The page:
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Gov. Pritzker calls for energy legislation to put gas surcharge on the chopping block

CUB has long called on Springfield to end a special surcharge that allows natural gas utilities to quickly raise customer bills to pay for infrastructure developments. This time, Springfield gave us some good news. 

In a 13-page document released last week, Gov. J.B. Pritzker’s office outlined eight principles that will guide discussions on developing clean energy legislation. Among other things, the guidance calls for bolstered energy efficiency programming, a stronger focus on equity and utility accountability, and an end to the automatic monthly infrastructure surcharges.

The document said: “Long-term decarbonization necessitates electrification of the economy, so we must stop automatically increasing spending on gas-related infrastructure. If natural gas companies must make infrastructure expenditures, they should be vetted through the (Illinois Commerce Commission’s) ratemaking process, rather than automatically imposed as monthly surcharges for customers.”

The surcharge referenced in the governor’s guidance is the Qualified Infrastructure Plant, or QIP, charge. The General Assembly in 2013 passed a bill that allowed gas utilities in the state (Peoples Gas, Nicor Gas and Ameren Illinois) to add the QIP to customer bills to pay for infrastructure costs.

The mechanism allows the utilities to rake in revenues faster than under traditional regulation. While utilities line their pockets, the charge has meant nothing but higher gas bills for consumers, especially in Chicago.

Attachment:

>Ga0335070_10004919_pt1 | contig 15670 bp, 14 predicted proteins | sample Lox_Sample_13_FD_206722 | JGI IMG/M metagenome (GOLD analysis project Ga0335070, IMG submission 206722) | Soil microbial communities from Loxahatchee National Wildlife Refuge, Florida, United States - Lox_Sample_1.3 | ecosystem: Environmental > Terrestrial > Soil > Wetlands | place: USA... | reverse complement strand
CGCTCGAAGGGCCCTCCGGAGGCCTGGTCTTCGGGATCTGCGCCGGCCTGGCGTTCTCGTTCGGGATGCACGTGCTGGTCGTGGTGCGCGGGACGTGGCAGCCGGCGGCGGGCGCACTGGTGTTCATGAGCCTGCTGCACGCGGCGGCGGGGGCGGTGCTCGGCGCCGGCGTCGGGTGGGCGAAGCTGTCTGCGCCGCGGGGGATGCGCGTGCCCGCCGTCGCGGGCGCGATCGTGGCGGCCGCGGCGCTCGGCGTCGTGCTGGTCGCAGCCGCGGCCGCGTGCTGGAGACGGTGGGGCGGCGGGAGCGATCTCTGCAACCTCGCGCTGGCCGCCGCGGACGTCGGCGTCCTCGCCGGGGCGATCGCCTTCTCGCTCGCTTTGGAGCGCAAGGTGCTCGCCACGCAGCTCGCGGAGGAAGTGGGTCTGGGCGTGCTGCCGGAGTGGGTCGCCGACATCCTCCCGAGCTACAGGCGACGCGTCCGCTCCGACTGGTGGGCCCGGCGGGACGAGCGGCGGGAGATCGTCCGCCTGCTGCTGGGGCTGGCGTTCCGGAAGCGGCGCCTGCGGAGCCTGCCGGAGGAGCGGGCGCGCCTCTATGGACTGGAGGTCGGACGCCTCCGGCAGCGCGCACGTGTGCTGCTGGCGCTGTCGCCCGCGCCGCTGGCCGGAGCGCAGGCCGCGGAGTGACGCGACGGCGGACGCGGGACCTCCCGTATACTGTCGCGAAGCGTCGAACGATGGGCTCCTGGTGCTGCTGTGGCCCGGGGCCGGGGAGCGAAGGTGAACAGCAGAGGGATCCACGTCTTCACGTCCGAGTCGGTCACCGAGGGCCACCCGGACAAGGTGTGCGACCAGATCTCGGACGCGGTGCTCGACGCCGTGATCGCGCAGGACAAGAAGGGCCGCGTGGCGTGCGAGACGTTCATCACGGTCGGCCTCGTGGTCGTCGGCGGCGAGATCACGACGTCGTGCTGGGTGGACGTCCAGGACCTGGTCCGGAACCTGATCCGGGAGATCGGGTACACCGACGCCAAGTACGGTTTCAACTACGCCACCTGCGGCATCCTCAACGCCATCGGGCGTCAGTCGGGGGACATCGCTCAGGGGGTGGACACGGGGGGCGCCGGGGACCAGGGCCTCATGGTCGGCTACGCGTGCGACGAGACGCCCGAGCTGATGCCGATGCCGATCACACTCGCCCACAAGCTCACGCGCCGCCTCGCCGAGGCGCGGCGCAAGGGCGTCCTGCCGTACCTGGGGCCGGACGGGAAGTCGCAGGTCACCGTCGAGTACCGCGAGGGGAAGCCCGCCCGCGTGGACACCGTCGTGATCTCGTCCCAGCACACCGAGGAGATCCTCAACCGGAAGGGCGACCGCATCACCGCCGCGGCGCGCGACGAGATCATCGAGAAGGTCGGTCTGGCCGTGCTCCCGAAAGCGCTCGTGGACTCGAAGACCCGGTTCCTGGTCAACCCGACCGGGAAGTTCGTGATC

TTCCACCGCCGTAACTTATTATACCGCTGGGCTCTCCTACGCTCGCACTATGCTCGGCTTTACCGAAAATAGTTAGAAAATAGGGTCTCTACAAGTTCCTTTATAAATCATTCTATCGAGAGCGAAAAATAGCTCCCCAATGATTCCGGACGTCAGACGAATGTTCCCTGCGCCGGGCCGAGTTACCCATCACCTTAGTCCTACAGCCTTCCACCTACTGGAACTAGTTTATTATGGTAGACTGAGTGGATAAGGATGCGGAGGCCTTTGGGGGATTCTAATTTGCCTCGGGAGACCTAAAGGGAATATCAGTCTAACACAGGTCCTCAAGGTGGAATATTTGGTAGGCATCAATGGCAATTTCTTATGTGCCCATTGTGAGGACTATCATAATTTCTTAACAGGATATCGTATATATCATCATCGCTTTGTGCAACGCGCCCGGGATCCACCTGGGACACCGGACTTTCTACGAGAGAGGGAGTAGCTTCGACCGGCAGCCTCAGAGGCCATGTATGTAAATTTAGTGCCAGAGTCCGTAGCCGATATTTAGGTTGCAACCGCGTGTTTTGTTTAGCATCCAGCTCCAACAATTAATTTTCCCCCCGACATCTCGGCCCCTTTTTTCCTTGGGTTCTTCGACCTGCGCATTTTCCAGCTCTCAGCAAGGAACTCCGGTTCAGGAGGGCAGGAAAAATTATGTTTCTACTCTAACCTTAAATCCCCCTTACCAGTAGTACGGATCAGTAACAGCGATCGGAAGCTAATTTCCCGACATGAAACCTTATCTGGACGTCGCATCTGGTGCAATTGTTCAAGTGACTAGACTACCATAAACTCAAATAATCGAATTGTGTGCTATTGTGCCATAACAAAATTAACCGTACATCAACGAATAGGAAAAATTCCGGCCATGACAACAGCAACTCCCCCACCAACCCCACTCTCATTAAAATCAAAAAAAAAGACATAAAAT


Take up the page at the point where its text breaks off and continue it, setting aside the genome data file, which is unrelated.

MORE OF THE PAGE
Peoples Gas, the city’s natural gas utility, is carrying out a multibillion-dollar program to replace old cast-iron and ductile pipes with plastic piping that is less prone to leaks. While everyone agrees some upgrades are necessary, consumer advocates say the QIP charge allows Peoples Gas to spend at a reckless pace that unnecessarily burdens customers. In June–a time when gas bills should be lower–the average Chicagoan paid more than $52 before the cost of gas and taxes were added to the bill, according to a recent Crain’s Chicago Business article. 

CUB points out that the company is legally obligated to replace pipes and has done so for years without the help of a special surcharge. Peoples’ regulatory side-step has helped lead to an unprecedented number of disconnections in the Chicago area. Fifteen percent of Peoples Gas customers received a disconnection notice in 2018, and as of September 2019, the utility disconnected over 9,000 residential heating customers. 93,000 households received at least one disconnection notice.

But the governor’s call to action could mean the end is in sight for this expensive charge that encourages reckless utility spending on their ratepayers’ dime.

If the QIP is eliminated, all major gas utilities in Illinois would get the oversight that they don’t want, but that consumers need.

“Utilities are supposed to provide safe and reliable service without bankrupting their customers,” said Bryan McDaniel, CUB’s director of governmental affairs. “We hope this nudge from Governor Pritzker will help us pass legislation in Springfield that will protect consumers from rapidly escalating gas bills.”